20 August 2018

Shooting vs. Gunfighting

by Cope Reynolds

Sadly, few people really have even the remotest concept of just how critical proper defensive training is in a fluid, dynamic situation like an active shooter scenario. I don't care how well you can shoot. I don't care if you're an NRA instructor. It doesn't matter that you used to be in the military or were the captain of your college pistol team (yeah, they used to do that!) or even if you were a police officer. What matters is how well you can address a violent threat in the midst of a mass of screaming, hysterical people.

Now, I don't mean to be disrespectful to NRA instructors, cops or soldiers. I would never try to take anything away from them. They are each well trained and qualified to do specific things for specific reasons while working with specific people. It's just that defensive shooting, especially when it involves active shooters, is not the same as combat in the jungles and deserts, shooting on a range or walking the streets of the city. The majority of your rank and file police officers qualify maybe twice a year at a stationary target under very strict supervision and very, very few of them had even the smallest modicum of active shooter training outside of classroom discussion. That is the one thing, one of the biggest myths in the firearms world, that just because someone spent years in any of the above professions that they are automatically, uniquely qualified in defensive shooting instruction or active shooter interdiction (I'm going to call it ASI for the remainder of this article). Experience is a great teacher but that doesn't always mean that the experienced are great teachers.

Good accurate shooting is a very small part of this equation. Virtually anyone can shoot reasonably accurately in a matter of just a few hours with good, patient instruction. However, standing on a level range with the sun shining and the birds singing, shooting at a paper target that is not particularly angry with you hardly prepares you for neutralizing one or more religious zealots or drug-crazed fanatics in a crowd of people who are desperately trying to get out of the building and make it home safely. Target shooting does NOT prepare you for this! There are just way too many things that can go horribly wrong in a heartbeat. Think about this, can you reliably make a head shot on a person from a standing position at 15 or 20 yards, or even more, in a room full of terrified people? Can you do it when you can only see half of the head in a hostage situation? Can you reliably engage multiple moving targets while you are also moving? In all honesty, no one can 100% of the time but I think I make my point. Without competent training, practice and the proper mindset, there is literally no possibility of accomplishing any of these feats outside of that “one-in-a-million” lucky shot.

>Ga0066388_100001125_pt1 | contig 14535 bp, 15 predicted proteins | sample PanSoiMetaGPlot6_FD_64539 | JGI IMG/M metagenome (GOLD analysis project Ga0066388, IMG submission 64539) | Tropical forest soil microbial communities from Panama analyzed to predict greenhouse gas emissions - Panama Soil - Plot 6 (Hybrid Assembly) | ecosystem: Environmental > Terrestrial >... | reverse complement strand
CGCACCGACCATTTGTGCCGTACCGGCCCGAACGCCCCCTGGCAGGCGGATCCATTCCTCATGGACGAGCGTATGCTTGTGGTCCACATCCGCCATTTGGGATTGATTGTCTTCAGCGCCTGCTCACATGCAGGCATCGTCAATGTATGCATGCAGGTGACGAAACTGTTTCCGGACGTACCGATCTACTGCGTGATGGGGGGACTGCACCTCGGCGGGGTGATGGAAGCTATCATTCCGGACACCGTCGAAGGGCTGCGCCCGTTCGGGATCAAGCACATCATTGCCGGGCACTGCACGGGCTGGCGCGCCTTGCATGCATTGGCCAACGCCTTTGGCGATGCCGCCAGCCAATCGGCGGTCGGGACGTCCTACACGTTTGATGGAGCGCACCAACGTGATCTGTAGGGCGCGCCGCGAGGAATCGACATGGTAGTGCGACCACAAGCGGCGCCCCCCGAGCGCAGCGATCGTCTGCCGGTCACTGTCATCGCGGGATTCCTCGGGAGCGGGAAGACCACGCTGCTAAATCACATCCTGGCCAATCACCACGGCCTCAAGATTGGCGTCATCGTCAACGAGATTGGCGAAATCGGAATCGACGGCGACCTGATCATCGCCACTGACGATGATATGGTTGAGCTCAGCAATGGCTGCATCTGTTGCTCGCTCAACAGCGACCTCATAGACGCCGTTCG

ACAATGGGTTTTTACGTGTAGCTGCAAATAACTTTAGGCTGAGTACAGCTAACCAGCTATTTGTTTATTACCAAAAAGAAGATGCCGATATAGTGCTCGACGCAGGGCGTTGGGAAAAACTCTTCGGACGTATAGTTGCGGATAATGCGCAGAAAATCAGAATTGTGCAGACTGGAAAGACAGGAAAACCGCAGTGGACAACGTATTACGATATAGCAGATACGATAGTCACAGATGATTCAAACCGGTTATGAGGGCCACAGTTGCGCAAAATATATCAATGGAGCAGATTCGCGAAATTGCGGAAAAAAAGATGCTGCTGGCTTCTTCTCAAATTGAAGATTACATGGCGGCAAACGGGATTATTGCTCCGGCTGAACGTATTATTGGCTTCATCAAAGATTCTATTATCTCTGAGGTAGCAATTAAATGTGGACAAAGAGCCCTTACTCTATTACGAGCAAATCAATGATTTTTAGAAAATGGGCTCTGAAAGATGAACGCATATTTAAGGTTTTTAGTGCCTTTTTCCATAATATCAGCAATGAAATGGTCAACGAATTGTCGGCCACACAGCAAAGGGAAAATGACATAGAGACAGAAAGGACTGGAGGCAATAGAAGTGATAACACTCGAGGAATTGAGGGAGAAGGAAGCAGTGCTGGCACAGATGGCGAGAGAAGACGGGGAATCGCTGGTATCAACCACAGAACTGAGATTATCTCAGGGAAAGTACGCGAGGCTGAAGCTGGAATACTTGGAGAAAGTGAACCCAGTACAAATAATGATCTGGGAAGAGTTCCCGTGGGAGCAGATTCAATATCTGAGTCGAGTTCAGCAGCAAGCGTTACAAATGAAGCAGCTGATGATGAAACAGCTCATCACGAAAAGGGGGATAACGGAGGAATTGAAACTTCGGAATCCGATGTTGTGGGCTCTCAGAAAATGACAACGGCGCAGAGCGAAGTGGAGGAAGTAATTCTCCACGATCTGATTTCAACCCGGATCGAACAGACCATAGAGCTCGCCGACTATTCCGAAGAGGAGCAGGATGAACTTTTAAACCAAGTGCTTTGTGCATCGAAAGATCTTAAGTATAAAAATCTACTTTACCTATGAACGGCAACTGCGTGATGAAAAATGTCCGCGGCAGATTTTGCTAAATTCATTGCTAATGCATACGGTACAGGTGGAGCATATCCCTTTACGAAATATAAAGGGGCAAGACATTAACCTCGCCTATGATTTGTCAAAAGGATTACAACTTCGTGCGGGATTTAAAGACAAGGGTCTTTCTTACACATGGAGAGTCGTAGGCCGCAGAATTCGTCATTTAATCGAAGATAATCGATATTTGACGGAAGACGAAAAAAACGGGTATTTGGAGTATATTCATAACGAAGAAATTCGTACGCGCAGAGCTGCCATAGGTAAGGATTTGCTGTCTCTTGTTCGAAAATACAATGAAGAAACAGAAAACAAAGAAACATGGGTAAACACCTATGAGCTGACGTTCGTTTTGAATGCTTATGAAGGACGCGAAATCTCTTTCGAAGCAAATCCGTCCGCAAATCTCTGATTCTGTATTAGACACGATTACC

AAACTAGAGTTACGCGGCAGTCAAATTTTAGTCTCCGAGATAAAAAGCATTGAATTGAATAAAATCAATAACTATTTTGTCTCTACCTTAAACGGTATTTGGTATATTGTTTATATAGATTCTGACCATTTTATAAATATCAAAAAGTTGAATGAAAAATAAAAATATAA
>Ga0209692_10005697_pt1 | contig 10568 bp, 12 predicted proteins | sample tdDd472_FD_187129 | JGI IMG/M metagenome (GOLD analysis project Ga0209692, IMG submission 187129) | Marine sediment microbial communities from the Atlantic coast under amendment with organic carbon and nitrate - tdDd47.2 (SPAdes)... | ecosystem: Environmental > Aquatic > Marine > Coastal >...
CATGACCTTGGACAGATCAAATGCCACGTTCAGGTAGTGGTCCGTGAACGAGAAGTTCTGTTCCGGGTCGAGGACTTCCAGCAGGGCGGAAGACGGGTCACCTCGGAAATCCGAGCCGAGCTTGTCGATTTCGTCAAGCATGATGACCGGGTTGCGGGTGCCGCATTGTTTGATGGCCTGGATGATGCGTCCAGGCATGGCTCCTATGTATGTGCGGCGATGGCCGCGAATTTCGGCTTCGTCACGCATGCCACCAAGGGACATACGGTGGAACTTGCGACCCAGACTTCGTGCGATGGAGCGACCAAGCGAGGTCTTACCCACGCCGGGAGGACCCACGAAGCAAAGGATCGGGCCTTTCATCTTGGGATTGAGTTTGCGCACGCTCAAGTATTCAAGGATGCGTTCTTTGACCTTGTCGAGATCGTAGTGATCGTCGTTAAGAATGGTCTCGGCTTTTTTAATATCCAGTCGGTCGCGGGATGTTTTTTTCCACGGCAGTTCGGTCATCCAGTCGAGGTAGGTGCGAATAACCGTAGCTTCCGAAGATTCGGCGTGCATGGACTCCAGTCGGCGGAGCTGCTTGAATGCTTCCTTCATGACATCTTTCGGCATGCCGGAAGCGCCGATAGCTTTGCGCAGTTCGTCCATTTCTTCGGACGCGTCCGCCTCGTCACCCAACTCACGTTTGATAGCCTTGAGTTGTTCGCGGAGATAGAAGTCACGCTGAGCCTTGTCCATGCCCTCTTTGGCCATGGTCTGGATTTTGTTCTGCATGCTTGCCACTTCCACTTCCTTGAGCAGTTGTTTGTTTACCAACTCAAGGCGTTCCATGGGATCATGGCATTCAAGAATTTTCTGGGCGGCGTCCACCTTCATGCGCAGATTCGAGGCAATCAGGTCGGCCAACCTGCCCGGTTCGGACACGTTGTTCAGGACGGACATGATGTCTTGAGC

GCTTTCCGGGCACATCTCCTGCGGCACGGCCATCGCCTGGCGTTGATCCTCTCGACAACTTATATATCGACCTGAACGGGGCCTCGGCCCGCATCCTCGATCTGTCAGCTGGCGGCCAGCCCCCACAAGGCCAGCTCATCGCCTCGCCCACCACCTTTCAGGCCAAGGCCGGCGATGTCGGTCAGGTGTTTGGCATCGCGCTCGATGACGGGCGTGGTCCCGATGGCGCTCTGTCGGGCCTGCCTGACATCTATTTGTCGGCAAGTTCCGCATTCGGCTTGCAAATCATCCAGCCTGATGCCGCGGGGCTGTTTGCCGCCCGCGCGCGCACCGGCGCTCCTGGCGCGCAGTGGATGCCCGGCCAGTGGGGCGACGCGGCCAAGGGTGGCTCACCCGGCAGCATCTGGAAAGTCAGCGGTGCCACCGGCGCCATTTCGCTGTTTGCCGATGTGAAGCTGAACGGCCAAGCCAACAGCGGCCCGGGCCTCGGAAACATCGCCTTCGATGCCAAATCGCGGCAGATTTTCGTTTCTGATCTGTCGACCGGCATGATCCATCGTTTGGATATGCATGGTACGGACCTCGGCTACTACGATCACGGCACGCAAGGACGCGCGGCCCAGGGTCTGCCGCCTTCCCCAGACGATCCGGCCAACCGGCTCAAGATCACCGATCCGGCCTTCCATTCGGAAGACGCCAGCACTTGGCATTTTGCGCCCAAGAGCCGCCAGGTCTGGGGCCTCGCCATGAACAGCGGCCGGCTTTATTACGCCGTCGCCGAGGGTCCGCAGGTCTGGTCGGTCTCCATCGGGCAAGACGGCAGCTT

The tactics employed in defensive shooting, especially ASI, are best described as an art, not a science. In saying that, it means that sound tactical decisions are for the thinking person. One can study tactics to help in making those sound decisions but there may be 100 ways to accomplish the same goal correctly. You will rarely, if ever, do the exact same thing in any 2 scenarios and it would be impossible to plan or study for everything that you may run into. If it WERE possible, it would mean that, theoretically, everyone could have read the same book, including the bad guy, thereby making the possibility of ever achieving a tactical advantage very difficult.
So, with that in mind, let’s look at what Merriam-Webster’s dictionary says are the 2 definitions of tactics:
1:  a device for accomplishing an end
2:  a method of employing forces in combat

Both of these definitions apply to some degree to defensive handgunning in that when our assailant made the decision to cause us or someone else harm, the confrontation has turned into a combat situation and whatever strategy that we employ will be the tactics that we hope will be accomplishing an end... an end to the threat.

Why do I share all this with you? Because if you carry a gun for self-defense (which I strongly advocate) and have not had some degree of training outside of recreational shooting, you are more likely to be a liability (read danger) to yourself and everyone around you if you try to be a hero in one if these crucial, dynamic situations. Personal defense is one thing, but ASI is quite another. For your own safety and everyone around you, you may find that retreating to a room or safe area away from the shooter and using your weapon only for the defense of yourself and others in your area, may not only be the safest thing to do but would make it less likely that you would interfere with those that are more qualified to deal with this event.

It doesn't make you a coward, it makes you smart and responsible!

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